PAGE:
Another Day In Jamaica: Water Lock Offs

The last  few months have  been extremely dry across most the Island of Jamaica. Not only has the heat been an issue, but many people are singing and praying for the rains to fall soon. Many places have been on water lock offs/ rationed water, meaning ” no water in taps” and if you do not own a large tank you may be in for serious trouble. We are in Kingston on a schedule where we receive water in our taps three days a week.This experience has been extremely painful, but somehow we manage, with me now rushing to accomplish as many taks as possible on the water days

Hurricanes which usually bring heavy rainfalls speared Jamaica  in 2009, which was a good thing, but now a severe drought is facing the country with two of the major dams in Kingston almost near empty.

Last year for the first time in my life, I got acquainted with the dreaded “heat rash” due to the daily heat. This was clearly not a friendly experience. This year I have now been exposed to daily water “Shut offs” as taps are on go slow with “NO” water until 6am when I hear that ” trickle, trickle”

Another fun day in the tropics is my conclusion, as in two weeks time I may forget all about dry season and water lock offs, and start worrying about too much rain/ mud slides or whatever else shows up in my space

Read On:

Jamaicans have been urged to conserve water.

KINGSTON, Jamaica,  – Water restrictions are in effect in Jamaica as the country experiences a prolonged and worsening drought. Islands throughout the Caribbean are forced to deal with a similar situation with St. Lucia and Trinidad also suffering from daily water lock offs.

The National Water Commission (NWC) in Jamaica said it had introduced the rationing programme to meet the demands of consumers as some of its reservoirs were severely affected by the dry weather conditions.

One of the main reservoirs, Heritage Dam, which normally holds about 393 million gallons, is at  25 per cent capacity and the NWC said it was “a critically low level”.

In a prohibition notice, the Commission warned customers against using water for non-essential purposes such as irrigation and watering gardens, lawns and grounds; filling or supplying tanks, ponds, baths or swimming pools other than dipping tanks for cattle, elevated reserve tanks that do not exceed 200 gallons and are connected to household sewerage or water supply system; watering or washing roadways, pavements, paths, garages, out rooms or vehicles; or any other purpose which may require the use of a considerable or excessive quantity of water.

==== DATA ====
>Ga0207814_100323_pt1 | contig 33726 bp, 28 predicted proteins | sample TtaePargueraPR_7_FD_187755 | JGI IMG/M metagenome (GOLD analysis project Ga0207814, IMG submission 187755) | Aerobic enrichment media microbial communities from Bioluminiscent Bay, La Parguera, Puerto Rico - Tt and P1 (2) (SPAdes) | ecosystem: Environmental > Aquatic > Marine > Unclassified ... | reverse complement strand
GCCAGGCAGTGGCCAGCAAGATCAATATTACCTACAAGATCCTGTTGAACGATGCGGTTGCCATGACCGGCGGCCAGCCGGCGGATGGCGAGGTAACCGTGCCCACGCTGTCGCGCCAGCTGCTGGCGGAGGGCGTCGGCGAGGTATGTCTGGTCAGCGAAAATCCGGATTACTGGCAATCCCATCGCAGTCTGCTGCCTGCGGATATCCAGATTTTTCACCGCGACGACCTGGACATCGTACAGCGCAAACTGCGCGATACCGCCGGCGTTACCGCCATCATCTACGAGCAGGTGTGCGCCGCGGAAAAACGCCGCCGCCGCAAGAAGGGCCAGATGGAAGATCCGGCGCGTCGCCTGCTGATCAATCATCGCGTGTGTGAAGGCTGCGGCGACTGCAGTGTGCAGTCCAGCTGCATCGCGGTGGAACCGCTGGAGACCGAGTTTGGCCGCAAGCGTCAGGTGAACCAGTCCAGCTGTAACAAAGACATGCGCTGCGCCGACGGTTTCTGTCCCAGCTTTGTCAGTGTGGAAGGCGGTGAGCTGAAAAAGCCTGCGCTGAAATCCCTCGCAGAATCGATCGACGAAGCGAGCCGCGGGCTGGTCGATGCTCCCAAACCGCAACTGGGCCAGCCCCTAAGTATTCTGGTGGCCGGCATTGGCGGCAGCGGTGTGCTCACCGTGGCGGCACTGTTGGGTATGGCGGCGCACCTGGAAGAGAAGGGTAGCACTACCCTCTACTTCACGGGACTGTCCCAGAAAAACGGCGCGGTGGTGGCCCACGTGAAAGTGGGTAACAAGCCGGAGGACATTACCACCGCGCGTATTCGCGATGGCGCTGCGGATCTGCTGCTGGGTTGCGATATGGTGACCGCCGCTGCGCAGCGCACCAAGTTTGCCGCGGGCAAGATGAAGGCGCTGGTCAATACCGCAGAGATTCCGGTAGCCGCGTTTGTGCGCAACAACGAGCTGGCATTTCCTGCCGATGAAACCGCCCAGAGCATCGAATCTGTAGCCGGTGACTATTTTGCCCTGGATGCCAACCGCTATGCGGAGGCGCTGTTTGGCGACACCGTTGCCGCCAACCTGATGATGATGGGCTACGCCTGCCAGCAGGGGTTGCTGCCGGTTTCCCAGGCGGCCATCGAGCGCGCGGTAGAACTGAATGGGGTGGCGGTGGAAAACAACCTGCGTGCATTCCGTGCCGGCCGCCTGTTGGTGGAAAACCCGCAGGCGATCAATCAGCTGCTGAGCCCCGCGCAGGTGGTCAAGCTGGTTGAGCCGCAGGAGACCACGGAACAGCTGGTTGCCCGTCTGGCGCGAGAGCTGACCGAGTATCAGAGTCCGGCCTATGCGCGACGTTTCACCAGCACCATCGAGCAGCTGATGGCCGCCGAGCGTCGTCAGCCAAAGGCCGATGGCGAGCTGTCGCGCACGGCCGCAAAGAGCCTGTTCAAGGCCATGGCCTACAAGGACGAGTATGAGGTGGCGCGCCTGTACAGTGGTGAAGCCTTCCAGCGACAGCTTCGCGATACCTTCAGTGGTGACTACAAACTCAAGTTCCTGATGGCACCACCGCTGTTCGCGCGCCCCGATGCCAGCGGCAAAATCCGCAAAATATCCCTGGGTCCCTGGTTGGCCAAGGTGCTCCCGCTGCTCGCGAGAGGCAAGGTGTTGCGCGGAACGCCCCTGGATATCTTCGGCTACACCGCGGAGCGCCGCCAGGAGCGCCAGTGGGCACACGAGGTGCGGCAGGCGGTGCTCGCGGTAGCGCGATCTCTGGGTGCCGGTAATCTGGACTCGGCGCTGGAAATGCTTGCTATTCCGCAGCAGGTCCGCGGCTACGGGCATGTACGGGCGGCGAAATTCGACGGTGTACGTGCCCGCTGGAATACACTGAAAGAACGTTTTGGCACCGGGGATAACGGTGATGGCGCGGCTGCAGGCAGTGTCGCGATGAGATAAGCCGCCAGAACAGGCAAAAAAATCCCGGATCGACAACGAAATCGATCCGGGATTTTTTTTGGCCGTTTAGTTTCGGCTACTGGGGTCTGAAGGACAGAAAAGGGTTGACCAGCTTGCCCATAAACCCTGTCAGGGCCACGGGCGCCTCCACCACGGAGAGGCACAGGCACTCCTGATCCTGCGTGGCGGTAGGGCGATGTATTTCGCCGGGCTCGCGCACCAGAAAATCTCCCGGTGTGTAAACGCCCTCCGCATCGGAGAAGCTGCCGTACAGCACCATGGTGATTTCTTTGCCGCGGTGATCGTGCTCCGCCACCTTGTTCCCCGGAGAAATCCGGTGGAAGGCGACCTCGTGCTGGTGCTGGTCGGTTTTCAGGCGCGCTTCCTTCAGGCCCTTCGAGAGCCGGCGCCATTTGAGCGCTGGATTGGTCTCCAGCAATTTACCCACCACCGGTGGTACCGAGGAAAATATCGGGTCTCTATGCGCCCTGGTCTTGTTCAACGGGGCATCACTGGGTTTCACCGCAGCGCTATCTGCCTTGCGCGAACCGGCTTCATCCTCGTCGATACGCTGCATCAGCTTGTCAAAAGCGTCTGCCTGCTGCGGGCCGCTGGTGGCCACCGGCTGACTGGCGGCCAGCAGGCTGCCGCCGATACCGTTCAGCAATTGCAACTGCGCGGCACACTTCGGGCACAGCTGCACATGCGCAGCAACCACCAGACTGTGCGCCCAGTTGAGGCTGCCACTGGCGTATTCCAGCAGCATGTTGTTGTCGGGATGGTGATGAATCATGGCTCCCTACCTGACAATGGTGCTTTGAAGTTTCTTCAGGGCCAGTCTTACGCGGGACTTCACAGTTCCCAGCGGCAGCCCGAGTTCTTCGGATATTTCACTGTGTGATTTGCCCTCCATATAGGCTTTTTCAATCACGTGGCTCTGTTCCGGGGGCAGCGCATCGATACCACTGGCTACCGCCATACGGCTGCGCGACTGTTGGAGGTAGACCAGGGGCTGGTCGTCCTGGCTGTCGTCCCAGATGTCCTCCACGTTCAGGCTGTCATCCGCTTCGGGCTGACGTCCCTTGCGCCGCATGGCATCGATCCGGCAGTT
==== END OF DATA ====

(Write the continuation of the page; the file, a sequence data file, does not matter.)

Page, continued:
The tightened measures are in addition to restrictions implemented earlier this month which have seen customers experiencing no water or low water pressure conditions from 8pm to 5:30 am and 10 am to 4 pm daily.

Anyone who does not abide by the prohibition notice could be fined by the court or face up to 30 days in jail.

The Office of Disaster and Preparedness and Emergency Management (ODPEM) has also urged all Jamaicans to conserve water.


Moving To Jamaica FAQ’s

Moving to Jamaica FAQ’s by American Retiree  who lives in Montegobay  Jamaica
By John Casey

Published Oct 1, 2004 @ Jamaicans.com

1. Can non-citizens purchase property?
Yes, no restriction that I am aware of.

2. What are the mortgage rates?
As of Sept. 2004, one bank quoted me a rate of 17.2%.

3. Is it a sellers or buyer market?
Buyers market. Many homes are on the market for months before they are sold.

4. Would it be cost effective to purchase a home and rent it out until I retire?
That would depend on where the house is and the value of the house. One thing to be aware of as an absentee landlord is someone needs to be visible to protect your interests.

5. Are there any real estate agents in the area?
There are several in Montego Bay including a Century 21 agent. Most property is not listed in the paper. The agents will show you homes based on your price range.

6. Is there a vandalism problem with foreign own property?
No. Vandalism is very low and not related to nationality.

7. What kind of medical facilities are there?
Montego Bay has a large hospital. There are also several clinics in the area. Most routine testing can be done locally without going to Kingston. At least one of the clinics will airlift you to the South Miami Hospital in case of a life threatening problem.

8. Is there homeowners insurance including flood and hurricane coverage?
Yes, but expensive. If your house is made of blocks, there isn’t much to burn or blow away. Flood concerns would be mainly on the coast and some rivers.

9. What kind of medical insurance is available?
Blue Cross has a 20/80 program which is very reasonable.

10. What kind of automobile insurance is available?